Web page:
Topsy Turvy (UK, 1999) ****
Written and directed by Mike Leigh. Photography, Dick Pope. Editing, Robin Sales. Music,Carl Davis (from Arthur Sullivan's). Production design, Eve Stewart. Produced by Simon Channing-Williams. Cast: Dorothy Atkinson (Jessie Bond), Jim Broadbent (W. S. Gilbert), Ron Cook (Richard D'Oyly Carte), Allan Corduner (Arthur Sullivan), Eleanor David (Fanny Ronalds), Shirley Henderson (Leonora Braham), Lesley Manville (Lucy Gilbert), Kevin McKidd (Durward Lely), Wendy Nottingham (Helen Lenoir), Martin Savage (George Grossmith), Timothy Spall (Richard Temple), Alison Steadman (Madame Leon) and many others. A USA Films release. 160 minutes. PG
Delicious is the word for this labor of love and love for the theater. Delicious like a long, leisurely gourmet meal of "haute cuisine" which lasts for hours, has an unhurried pace, makes time pass most pleasurably, brings in course after course, and progresses with interesting conversations.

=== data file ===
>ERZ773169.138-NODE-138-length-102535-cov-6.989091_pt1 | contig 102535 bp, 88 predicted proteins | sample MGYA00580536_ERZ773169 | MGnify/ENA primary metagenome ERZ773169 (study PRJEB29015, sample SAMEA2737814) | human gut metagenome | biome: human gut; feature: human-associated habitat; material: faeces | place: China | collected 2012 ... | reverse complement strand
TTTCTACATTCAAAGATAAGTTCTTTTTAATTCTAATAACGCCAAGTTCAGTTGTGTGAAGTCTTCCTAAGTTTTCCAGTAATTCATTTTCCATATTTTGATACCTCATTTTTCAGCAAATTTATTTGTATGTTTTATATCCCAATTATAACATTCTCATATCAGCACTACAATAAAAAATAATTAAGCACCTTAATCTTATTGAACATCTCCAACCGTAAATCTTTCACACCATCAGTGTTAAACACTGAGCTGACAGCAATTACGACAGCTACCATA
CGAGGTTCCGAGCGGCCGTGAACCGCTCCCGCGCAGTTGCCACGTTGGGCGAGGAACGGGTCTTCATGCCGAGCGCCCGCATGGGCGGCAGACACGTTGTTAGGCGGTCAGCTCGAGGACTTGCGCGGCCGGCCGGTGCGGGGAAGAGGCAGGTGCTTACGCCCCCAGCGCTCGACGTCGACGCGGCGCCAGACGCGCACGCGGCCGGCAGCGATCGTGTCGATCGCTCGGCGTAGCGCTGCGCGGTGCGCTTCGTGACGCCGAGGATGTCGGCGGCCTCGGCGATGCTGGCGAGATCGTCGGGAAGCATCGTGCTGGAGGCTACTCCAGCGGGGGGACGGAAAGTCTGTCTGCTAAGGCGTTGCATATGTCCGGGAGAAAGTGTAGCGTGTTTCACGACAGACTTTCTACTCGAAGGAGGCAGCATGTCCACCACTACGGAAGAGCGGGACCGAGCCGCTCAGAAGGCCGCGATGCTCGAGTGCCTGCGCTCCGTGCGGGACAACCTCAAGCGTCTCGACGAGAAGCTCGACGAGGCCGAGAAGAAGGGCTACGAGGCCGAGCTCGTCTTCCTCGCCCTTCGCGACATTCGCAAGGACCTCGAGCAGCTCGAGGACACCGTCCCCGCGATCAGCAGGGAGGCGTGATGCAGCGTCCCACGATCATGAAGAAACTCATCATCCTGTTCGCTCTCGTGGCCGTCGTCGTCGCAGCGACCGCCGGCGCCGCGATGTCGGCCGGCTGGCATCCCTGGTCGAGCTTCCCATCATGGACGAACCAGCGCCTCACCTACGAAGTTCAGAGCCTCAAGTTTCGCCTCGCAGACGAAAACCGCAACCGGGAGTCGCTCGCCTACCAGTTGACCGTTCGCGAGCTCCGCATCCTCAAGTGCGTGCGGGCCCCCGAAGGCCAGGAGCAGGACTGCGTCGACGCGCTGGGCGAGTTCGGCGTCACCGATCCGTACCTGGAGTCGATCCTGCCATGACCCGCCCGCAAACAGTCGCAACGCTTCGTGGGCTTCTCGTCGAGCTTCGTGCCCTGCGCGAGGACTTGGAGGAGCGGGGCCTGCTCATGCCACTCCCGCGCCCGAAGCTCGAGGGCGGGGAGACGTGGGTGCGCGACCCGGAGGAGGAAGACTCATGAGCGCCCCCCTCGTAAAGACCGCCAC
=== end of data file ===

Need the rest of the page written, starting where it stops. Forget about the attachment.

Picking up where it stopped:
Writer-director Mike Leigh has carved a special film-niche for himself with very British movies that reveal extraordinary things about ordinary working-class people: High Hopes, Life Is Sweet, Naked, Secrets and Lies, et al. He (and his actors) have been awarded a host of major prizes. And that's not counting Leigh's activities in the theater, and with TV films which also get theatrical releases.
In Topsy-Turvy Leigh deals with the team of librettist W.S. Gilbert (1836-1911) and composer Arthur Sullivan (1842-1900) or Sir Arthur after he was knighted in 1883. There's also a third man, impresario-manager D'Oyly Carte (1844-1901).
Even though one my cats is called Yum-Yum, I am no G & S aficionado. Yet I appreciate how distinctive and novel their works were and how they brought out another side of staid Victorianism.